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Asana And Twilio Joined Eric Ries’ Long-Term Stock Exchange. ‘The Lean Startup’ Author Says That’s Just The Start.

In late June, two public companies, Asana and Twilio, announced plans to list on an alternative exchange, called the Long-Term Stock Exchange, which seeks to encourage long-term thinking by public companies by aligning them with like-minded investors.

Both already public companies, Asana’s and Twilio’s CEOs Dustin Moskovitz and Jeff Lawson already had close ties to LTSE creator Eric Ries, author of “The Lean Startup.” But neither is a market lightweight. Shares in Asana, which offers workplace software, are up 127% over the past year, giving Moskovitz’s business a market cap of about $11 billion. Twilio, meanwhile, has seen its cloud communications software appreciate 68% over the last year, good for a market cap of $64 billion. 

In an interview, highlights of which were first reported in the Midas Touch newsletter, Ries laid out his vision for the LTSE and why he expects more companies, including those led by strangers, to join over time.

Imagine a hypothetical stock exchange running in parallel to Nasdaq and NYSE, only the buyers are locked into five-year or ten-year trades trackable and visible to the public. That’s roughly what Ries envisioned a decade ago — and it’s not what the LTSE is today. That’s because to legally function as a registered exchange, LTSE must participate in facilitating trades of every stock listed; it can’t list shares exclusive to its fief, nor limit trading of any stocks.

What the LTSE can do: certify companies, alongside broker-dealer overseer FINRA, that promise to take measurable steps to commit to LTSE’s five principles focused on long-term sustainability, growth and success. Buyers of LTSE-listed stock can then choose to identify themselves through Ries’ business, which also offers software to companies to try to track the ownership of its stock.

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Participating companies have to provide agreed-upon, measurable metrics by which they will adhere to LTSE’s principles, Ries says. Those principles include provisions around stakeholders, long-term strategy, executive and board compensation, board makeup and oversight, and investor relations. Failure to adhere is punishable akin to securities fraud. “This is a way for companies to make promises that the public can believe,” Ries says.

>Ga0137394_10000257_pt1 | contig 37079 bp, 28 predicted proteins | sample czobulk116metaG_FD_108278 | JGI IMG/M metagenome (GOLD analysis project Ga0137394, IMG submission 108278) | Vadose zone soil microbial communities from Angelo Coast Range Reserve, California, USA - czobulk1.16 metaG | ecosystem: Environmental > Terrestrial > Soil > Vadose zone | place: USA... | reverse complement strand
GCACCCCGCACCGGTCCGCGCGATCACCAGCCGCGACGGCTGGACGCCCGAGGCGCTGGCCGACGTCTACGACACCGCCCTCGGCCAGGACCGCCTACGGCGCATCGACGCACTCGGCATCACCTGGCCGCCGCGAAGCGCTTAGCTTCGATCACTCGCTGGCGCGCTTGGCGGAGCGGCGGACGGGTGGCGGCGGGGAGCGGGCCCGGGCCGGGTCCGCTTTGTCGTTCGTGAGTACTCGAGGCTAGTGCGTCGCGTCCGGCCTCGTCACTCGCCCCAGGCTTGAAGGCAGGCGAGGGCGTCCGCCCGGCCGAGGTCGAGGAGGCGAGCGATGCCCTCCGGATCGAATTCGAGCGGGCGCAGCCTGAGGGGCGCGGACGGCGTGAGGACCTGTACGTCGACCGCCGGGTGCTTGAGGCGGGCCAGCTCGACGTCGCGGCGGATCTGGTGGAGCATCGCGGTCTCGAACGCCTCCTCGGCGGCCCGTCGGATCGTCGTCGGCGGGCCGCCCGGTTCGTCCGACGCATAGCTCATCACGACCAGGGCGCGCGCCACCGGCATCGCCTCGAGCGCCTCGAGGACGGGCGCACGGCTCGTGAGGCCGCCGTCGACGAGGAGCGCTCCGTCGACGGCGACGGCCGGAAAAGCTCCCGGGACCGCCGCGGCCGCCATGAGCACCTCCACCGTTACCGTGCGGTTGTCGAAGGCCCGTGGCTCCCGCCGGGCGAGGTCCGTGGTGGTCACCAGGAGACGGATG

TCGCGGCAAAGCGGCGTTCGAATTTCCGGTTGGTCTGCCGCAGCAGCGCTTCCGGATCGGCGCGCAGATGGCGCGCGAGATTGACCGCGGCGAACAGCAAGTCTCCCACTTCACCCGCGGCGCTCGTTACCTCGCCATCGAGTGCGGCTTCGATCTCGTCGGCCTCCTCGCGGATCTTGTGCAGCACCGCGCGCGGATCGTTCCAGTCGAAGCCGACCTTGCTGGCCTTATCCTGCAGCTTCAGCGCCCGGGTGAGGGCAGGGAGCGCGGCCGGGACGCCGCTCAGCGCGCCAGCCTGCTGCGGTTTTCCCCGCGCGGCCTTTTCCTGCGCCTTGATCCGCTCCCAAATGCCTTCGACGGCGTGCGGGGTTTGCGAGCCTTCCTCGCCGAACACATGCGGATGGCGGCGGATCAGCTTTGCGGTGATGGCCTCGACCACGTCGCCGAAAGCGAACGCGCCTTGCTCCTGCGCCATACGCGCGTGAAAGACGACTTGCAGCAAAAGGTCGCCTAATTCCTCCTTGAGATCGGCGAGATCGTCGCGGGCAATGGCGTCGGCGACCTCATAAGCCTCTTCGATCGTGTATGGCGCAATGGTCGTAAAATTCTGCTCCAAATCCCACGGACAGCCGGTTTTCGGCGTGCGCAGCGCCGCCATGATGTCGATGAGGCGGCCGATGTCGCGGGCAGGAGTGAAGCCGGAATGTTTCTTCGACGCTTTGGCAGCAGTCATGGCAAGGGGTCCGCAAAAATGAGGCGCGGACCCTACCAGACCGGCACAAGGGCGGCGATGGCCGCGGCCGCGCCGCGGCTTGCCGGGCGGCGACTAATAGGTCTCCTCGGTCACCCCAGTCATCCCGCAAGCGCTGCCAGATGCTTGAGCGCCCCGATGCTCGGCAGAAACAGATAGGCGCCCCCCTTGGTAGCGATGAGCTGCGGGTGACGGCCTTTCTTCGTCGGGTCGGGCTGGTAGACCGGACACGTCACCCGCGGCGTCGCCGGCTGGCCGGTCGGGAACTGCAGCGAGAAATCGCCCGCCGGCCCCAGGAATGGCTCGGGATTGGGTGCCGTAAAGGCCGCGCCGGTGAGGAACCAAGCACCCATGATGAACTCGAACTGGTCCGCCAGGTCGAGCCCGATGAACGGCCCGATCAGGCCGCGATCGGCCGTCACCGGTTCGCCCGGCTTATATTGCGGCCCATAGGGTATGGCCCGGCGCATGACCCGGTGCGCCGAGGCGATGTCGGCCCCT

Meanwhile, LTSE is itself a software business, too. Ries and team offer software to companies to track their performance on such goals and have a better sense of who their investor base is. Investors who declare themselves through LTSE as long-term holders are more likely to gain influence with the companies they back, Ries argues: “Investors want to be able to talk to companies and be taken seriously.”

The LTSE has legally been able to solicit participants since last fall. And its no coincidence that the first two to sign up were Asana and Twilio. Ries invested personally in Asana, while Moskovitz and Lawson invested personally in the LTSE. But while both companies’ CEOs had a level of trust in Ries and what he was building, they recused themselves from the diligence process, according to Ries.

“I’m flattered by the idea that they would like me so much that they would put their multi-billion dollar enterprises and net worth at risk out of personal loyalty to me,” he says. 

LTSE is no non-profit. But its creator Ries argues that his brand of stakeholder capitalism is part of a higher-stakes battle. “We have a civilization on a collision course with physics. There are catastrophic outcomes in our not-too-distant future, unless we make really significant changes,” he says.

And it’s no surprise the investor and startup adviser believes a big part of the answer is tech companies. “This is about creating financial infrastructure to keep that spirit [of innovation] alive, even as they become a public company,” he says.

But such ambitions set up LTSE for a high bar of success. There’s the business, which will need more companies to sign up and pay for LTSE’s software services, without any personal loyalty to Ries. And then there’s its impact. Will companies be able to trace changes in their strategy back to participation in the LTSE? That might have been easier if Ries’ original vision for such an exchange were feasible.

The even bigger question: whether such policies by publicly-traded companies can prove measurable drivers of whatever changes would be needed to avert such “catastrophe,” social, political, climate or otherwise.

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